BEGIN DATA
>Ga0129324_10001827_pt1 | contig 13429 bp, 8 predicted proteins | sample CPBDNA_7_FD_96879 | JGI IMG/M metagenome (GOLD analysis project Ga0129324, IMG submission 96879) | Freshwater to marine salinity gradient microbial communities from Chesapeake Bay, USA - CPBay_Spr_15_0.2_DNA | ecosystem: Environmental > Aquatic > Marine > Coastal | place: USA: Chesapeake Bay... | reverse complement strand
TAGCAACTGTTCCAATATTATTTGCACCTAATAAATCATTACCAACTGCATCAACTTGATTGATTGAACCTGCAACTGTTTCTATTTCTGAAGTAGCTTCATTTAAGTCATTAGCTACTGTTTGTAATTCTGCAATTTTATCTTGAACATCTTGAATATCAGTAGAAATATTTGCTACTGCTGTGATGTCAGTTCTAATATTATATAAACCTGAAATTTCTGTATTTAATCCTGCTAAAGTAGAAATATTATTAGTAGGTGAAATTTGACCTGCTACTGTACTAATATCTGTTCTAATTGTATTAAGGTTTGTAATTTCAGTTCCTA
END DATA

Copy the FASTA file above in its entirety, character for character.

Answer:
>Ga0129324_10001827_pt1 | contig 13429 bp, 8 predicted proteins | sample CPBDNA_7_FD_96879 | JGI IMG/M metagenome (GOLD analysis project Ga0129324, IMG submission 96879) | Freshwater to marine salinity gradient microbial communities from Chesapeake Bay, USA - CPBay_Spr_15_0.2_DNA | ecosystem: Environmental > Aquatic > Marine > Coastal | place: USA: Chesapeake Bay... | reverse complement strand
TAGCAACTGTTCCAATATTATTTGCACCTAATAAATCATTACCAACTGCATCAACTTGATTGATTGAACCTGCAACTGTTTCTATTTCTGAAGTAGCTTCATTTAAGTCATTAGCTACTGTTTGTAATTCTGCAATTTTATCTTGAACATCTTGAATATCAGTAGAAATATTTGCTACTGCTGTGATGTCAGTTCTAATATTATATAAACCTGAAATTTCTGTATTTAATCCTGCTAAAGTAGAAATATTATTAGTAGGTGAAATTTGACCTGCTACTGTACTAATATCTGTTCTAATTGTATTAAGGTTTGTAATTTCAGTTCCTA